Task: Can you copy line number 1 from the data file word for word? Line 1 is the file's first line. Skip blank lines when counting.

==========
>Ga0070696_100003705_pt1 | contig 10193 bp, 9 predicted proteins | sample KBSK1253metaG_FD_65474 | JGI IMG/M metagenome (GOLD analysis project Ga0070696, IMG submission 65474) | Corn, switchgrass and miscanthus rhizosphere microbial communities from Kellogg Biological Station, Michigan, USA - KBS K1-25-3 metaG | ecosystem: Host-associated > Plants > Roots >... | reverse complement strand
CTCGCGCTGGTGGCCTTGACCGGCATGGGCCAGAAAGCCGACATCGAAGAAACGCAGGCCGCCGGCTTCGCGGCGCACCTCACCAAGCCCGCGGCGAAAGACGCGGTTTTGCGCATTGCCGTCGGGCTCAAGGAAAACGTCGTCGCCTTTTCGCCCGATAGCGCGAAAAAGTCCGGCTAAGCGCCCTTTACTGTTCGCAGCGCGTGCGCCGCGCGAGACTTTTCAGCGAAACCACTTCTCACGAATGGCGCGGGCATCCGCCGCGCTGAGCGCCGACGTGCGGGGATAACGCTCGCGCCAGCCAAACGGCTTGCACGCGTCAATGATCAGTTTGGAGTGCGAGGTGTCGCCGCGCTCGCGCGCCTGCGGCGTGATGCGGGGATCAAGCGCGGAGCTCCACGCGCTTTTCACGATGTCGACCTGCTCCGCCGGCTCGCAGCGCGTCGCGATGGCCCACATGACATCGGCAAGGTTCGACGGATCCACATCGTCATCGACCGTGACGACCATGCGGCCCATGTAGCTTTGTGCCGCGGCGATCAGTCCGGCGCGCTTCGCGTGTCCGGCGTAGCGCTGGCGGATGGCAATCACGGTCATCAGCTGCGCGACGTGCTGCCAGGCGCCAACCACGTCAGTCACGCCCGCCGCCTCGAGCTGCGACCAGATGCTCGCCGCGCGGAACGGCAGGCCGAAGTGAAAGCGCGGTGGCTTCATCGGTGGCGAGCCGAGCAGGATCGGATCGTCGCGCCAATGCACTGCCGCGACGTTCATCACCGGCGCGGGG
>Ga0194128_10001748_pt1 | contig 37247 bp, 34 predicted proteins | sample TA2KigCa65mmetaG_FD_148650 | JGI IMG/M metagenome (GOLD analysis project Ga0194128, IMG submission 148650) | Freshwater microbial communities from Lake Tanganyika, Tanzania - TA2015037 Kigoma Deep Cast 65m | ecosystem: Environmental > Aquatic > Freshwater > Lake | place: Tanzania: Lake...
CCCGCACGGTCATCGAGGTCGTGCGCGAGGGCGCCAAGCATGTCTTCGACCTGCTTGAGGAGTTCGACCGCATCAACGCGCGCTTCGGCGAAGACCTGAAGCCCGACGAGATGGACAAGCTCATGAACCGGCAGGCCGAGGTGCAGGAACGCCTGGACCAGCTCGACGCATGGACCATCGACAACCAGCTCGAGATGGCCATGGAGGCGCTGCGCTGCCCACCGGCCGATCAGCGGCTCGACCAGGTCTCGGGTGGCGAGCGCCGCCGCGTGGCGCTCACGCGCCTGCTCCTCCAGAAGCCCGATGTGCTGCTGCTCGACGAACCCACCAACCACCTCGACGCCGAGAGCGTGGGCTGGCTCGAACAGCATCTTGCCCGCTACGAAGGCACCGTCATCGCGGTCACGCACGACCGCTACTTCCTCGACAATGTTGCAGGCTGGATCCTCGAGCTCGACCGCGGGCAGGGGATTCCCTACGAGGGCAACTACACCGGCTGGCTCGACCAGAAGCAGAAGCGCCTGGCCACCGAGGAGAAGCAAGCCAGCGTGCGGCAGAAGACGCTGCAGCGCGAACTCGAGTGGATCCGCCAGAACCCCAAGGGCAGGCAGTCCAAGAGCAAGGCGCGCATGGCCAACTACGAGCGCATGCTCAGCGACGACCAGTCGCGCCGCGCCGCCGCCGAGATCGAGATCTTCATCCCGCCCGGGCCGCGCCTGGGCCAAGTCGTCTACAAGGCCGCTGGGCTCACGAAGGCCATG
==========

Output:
>Ga0070696_100003705_pt1 | contig 10193 bp, 9 predicted proteins | sample KBSK1253metaG_FD_65474 | JGI IMG/M metagenome (GOLD analysis project Ga0070696, IMG submission 65474) | Corn, switchgrass and miscanthus rhizosphere microbial communities from Kellogg Biological Station, Michigan, USA - KBS K1-25-3 metaG | ecosystem: Host-associated > Plants > Roots >... | reverse complement strand